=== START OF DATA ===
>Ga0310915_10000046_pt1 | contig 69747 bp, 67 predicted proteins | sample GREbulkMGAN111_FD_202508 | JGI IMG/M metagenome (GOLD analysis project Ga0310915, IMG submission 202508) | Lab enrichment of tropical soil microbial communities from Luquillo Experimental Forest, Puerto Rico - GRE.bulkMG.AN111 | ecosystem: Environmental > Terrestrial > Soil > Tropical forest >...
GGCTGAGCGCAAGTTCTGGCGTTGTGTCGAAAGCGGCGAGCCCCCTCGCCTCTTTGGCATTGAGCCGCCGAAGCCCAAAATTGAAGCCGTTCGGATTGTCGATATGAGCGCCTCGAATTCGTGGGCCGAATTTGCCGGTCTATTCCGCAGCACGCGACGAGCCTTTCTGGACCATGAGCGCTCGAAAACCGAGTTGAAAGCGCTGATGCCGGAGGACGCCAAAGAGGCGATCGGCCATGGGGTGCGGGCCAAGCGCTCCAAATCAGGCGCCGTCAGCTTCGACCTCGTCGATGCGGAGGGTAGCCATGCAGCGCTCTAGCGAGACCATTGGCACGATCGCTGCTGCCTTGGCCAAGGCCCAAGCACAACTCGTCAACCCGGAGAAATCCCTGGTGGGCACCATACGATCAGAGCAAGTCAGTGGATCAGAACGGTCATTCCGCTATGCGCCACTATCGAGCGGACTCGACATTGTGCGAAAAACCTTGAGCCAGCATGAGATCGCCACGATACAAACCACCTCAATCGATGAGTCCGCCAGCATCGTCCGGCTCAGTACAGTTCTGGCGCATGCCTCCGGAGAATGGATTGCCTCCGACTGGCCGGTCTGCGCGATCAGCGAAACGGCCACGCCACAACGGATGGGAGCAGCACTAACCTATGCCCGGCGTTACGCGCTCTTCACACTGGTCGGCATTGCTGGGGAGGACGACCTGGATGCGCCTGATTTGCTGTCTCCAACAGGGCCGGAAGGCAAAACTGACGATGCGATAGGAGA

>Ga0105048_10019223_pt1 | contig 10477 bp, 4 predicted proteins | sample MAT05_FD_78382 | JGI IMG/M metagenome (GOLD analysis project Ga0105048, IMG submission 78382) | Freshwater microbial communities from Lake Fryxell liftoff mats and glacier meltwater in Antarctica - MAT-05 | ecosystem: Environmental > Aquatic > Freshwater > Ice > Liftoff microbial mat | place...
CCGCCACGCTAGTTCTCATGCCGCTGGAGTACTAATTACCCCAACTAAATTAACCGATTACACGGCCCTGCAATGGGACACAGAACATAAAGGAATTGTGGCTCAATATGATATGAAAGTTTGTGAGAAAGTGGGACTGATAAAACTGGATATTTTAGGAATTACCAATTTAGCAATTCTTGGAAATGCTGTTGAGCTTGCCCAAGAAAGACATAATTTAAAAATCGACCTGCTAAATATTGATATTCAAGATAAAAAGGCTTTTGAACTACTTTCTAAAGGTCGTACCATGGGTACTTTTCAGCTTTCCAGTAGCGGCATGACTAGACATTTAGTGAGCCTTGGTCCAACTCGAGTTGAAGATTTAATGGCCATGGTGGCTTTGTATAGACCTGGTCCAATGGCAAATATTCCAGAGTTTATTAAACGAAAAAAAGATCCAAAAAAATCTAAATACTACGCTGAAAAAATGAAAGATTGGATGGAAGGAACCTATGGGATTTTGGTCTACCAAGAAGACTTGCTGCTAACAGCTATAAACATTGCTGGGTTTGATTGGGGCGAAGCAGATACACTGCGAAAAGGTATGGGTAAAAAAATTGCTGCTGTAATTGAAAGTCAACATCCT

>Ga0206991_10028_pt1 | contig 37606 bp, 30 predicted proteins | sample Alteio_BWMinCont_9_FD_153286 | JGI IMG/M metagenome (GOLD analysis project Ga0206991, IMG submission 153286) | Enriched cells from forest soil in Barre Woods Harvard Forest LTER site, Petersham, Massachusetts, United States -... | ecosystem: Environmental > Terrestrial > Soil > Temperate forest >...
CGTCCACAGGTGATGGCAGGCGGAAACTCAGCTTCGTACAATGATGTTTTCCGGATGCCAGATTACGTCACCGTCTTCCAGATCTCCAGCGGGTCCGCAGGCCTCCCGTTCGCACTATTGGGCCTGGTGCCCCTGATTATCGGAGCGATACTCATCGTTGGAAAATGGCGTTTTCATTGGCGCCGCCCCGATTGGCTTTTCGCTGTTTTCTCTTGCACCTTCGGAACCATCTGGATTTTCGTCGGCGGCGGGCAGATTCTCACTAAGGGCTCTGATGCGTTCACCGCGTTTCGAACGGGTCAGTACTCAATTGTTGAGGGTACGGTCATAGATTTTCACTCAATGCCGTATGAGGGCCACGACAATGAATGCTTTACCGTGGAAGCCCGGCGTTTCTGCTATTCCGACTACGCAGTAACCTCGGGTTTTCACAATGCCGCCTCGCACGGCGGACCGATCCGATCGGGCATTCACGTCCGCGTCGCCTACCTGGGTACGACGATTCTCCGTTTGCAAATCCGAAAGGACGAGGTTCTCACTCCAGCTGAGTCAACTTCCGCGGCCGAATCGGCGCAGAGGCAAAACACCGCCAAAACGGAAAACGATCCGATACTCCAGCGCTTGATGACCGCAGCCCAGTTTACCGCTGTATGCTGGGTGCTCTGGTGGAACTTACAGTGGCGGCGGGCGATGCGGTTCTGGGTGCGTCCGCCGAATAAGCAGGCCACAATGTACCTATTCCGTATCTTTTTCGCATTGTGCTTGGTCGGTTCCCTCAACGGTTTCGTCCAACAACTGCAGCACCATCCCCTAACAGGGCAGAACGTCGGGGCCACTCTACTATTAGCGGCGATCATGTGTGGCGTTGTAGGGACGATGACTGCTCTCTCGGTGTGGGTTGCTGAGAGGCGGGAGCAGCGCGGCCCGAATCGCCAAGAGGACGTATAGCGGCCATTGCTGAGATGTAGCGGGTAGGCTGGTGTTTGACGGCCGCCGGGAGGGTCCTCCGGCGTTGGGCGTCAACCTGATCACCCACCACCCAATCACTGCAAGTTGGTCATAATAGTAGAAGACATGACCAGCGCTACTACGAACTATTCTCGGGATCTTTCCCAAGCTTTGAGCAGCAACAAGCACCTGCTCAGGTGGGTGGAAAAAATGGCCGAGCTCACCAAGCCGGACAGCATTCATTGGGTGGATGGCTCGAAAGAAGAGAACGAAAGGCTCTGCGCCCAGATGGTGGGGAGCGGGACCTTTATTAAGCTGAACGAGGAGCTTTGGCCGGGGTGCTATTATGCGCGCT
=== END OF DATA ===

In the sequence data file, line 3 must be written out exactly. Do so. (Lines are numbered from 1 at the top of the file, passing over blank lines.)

>Ga0105048_10019223_pt1 | contig 10477 bp, 4 predicted proteins | sample MAT05_FD_78382 | JGI IMG/M metagenome (GOLD analysis project Ga0105048, IMG submission 78382) | Freshwater microbial communities from Lake Fryxell liftoff mats and glacier meltwater in Antarctica - MAT-05 | ecosystem: Environmental > Aquatic > Freshwater > Ice > Liftoff microbial mat | place...